I, let me just say this, Taylor. This is the future. The future that I believe is right around the corner for us. A PMAX campaign clean as a whistle. So non brand we're super confident in it. The Google ads account has a lot of shape to it in its structure outside of P max. So our brand campaigns are really tight.

Our non brand search campaigns are really tight. Everything's really tight. P max non brand, super clean bid for profit. And we go in there and we, when we look at the data, we say, Hey, this thing's got a, there's no holes. We can poke in it. Right? It's clean. It's non brand. And it's. And it's creating a margin outcome at the product level that is at or above what we see from our advertising on Metta, our new customer advertising on Metta.

We're going to shovel money at that campaign. We're going to shovel money at it all the way up to the absolute limit of diminishing returns. And I think this is where, this is where to me, Google has Google has for me, and in my worldview is as an e commerce advertiser. So it's like, I, their platform is much bigger than what, what I, what we care about.

Right. But for me, I envision this world where I'm, I have this really high level of confidence that this campaign is positively incremental that I understand the economics of it and that I can see that information, the platform. And not only can I see that information platform, but more important for me than for me to see it is for the machine learning algorithm, the bidding algorithm to be operating, making decisions off of profit.

Holy good. Oh my goodness. Am I going to shovel money at those campaigns?

[00:34:19] Taylor: And this is exactly, this is where the, I'm going to read a message I got from a GM and operator at one of the largest U S private equity firms. About this exact topic. He sent me a message. He says, this is a message to say, thank you for your podcast and content. They've been a daily friend for the past eight months.

While I worked on one of the largest U S private equity companies, managing DTC brands and e commerce GM businesses operationally and globally. I worked with finance and marketing to implement what we call crow ass contribution margin return on ad spend measured on a weekly and progressively daily basis.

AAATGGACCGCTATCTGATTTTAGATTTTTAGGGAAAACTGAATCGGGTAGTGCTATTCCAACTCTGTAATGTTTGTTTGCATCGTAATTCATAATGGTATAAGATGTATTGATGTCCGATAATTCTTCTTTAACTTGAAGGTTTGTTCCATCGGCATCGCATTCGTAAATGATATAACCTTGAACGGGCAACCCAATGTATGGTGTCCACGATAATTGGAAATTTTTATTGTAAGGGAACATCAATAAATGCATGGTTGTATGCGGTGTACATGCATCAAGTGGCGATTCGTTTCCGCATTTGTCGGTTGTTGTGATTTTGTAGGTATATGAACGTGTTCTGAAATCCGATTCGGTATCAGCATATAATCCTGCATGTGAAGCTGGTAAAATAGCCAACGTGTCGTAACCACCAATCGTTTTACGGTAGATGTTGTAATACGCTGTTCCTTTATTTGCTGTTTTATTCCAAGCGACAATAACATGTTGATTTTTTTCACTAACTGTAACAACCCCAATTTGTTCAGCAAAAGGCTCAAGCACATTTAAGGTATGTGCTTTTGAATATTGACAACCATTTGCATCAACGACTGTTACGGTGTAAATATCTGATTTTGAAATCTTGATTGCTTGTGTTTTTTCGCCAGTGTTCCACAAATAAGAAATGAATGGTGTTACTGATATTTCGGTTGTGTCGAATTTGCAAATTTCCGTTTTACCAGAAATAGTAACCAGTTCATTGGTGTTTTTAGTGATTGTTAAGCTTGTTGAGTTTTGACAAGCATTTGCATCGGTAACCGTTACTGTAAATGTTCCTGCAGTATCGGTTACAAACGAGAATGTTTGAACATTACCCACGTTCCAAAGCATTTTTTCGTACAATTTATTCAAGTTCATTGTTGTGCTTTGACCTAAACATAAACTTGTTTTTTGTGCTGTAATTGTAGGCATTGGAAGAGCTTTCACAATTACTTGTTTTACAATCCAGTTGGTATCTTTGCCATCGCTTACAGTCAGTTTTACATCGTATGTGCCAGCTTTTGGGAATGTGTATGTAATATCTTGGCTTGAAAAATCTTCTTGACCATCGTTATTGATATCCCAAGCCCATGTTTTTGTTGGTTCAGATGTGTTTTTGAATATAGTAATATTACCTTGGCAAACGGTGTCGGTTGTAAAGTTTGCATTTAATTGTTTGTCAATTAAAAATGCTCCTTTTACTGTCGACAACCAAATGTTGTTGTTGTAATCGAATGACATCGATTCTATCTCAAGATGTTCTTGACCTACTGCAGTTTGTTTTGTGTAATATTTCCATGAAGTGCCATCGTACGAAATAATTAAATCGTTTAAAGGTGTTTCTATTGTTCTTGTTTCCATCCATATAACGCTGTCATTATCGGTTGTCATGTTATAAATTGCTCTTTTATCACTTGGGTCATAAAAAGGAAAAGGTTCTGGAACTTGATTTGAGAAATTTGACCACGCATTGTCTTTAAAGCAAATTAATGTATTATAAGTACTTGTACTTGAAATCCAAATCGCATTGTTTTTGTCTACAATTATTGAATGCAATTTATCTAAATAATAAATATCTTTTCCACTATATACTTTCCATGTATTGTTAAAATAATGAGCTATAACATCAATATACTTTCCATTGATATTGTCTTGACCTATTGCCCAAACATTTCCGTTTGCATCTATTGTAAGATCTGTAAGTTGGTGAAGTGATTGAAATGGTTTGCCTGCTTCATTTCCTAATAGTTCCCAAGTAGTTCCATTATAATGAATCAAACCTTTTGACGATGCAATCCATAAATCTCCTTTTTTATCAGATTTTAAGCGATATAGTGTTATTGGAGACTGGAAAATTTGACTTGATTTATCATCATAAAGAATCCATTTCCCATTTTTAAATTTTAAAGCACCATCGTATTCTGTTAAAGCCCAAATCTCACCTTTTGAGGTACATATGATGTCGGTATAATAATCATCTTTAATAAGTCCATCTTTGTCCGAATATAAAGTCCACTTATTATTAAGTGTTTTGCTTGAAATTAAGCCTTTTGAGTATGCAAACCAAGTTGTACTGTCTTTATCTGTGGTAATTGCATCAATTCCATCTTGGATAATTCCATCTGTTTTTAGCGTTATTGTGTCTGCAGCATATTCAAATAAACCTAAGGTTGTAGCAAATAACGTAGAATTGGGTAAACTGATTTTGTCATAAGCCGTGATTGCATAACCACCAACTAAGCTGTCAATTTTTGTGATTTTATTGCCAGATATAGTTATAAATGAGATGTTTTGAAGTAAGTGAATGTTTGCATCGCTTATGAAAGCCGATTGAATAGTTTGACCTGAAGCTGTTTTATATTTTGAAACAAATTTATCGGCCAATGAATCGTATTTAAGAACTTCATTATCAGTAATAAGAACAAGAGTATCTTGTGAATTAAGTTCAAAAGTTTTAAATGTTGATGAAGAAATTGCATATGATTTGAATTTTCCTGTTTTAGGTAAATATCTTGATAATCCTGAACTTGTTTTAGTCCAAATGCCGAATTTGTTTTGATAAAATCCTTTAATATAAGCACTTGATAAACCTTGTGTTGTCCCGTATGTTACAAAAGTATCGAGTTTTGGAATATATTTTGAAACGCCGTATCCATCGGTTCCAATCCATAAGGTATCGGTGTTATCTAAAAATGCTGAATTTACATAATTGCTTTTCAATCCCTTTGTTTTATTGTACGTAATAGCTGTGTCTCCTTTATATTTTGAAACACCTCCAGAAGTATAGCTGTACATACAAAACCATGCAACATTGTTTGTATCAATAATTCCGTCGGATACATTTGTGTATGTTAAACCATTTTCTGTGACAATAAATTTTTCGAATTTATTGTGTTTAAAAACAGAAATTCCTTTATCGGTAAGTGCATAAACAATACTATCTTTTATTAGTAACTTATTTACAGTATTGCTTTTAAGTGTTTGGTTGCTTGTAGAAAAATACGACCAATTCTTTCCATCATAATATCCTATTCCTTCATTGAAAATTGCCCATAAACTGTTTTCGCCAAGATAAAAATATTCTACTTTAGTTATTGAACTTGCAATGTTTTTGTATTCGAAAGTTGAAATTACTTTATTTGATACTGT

The critical component was aligning finance to provide feeds for product slash order level COGS data, shipping and fulfillment and across border taxes, tear down to get a cash return on the spend we could optimize for long story short, stumbling across your podcast gave me the confidence that I was onto the right thing and to push for change.

Thank you. This is what's happening and where the world is going inside of every major organization is that people want to understand how much money they're making on their ads at a unit level, at a margin level, and then the game is not to optimize for revenue anymore. And so this is where it's all headed.

And I think that in the meantime, we still. As media buyers and operators and agency owners or brand op, like have a responsibility to understand and hold for ourselves, the business objective that we are there to drive and to mangle and wrangle these products into serving it. So Tony, any last thoughts you'll leave people with as they head out to try and wrangle the AI.

[00:35:54] Tony Chopp: Yeah. I mean, I think, you know, there's a couple other tools that we're exploring and partnerships that we're exploring around the incrementality of brand and when to show an ad and when not to show an ad give us a call if you want to learn, learn more about those ideas, but we're, we're like, you know, Taylor every dollar every day producing cash, I think to your point 

about like the way the game has changed, like, Everything that we talk about is not about it's about how we produce cash today, 

From this media spend that happens.

So, and I think the only other thing I'm going to add is. All of the investment in the ad platforms, both meta and Google is going into these new products. All, all of their resources, all of medicine the vast majority of medicine, investment and engineering is going into advantage plus the vast majority of Google's investment in engineering is going performance vaccine.

And these tools are going to be a really important part of our portfolio. They are now, and they will continue to be in the future. So it's not like. I'm not going to get up here and say, Hey, listen, we're going back to standard shopping, right? We got to figure out how to, we got to continue to figure out how to align ourselves, direction with the platform and with the platforms.

And at the same time, make sure that we're representing how do we generate cash today for, for our customers? So I think using brand exclusions on PMAX, making sure, making sure that it's as clean as it possibly can be, making sure you have your account built out robustly. You don't want just one PMAX campaign in there.

And then come talk to us about this bid for profit stuff. Cause we're, we're part of some early betas or go investigate it on the internet yourself and I think you'll be in good shape.

[00:37:30] Taylor: Thank you all for tuning in. Appreciate the time. See you next time on the commerce playbook podcast. Thanks Tony.

[00:37:36] Tony Chopp: Thanks.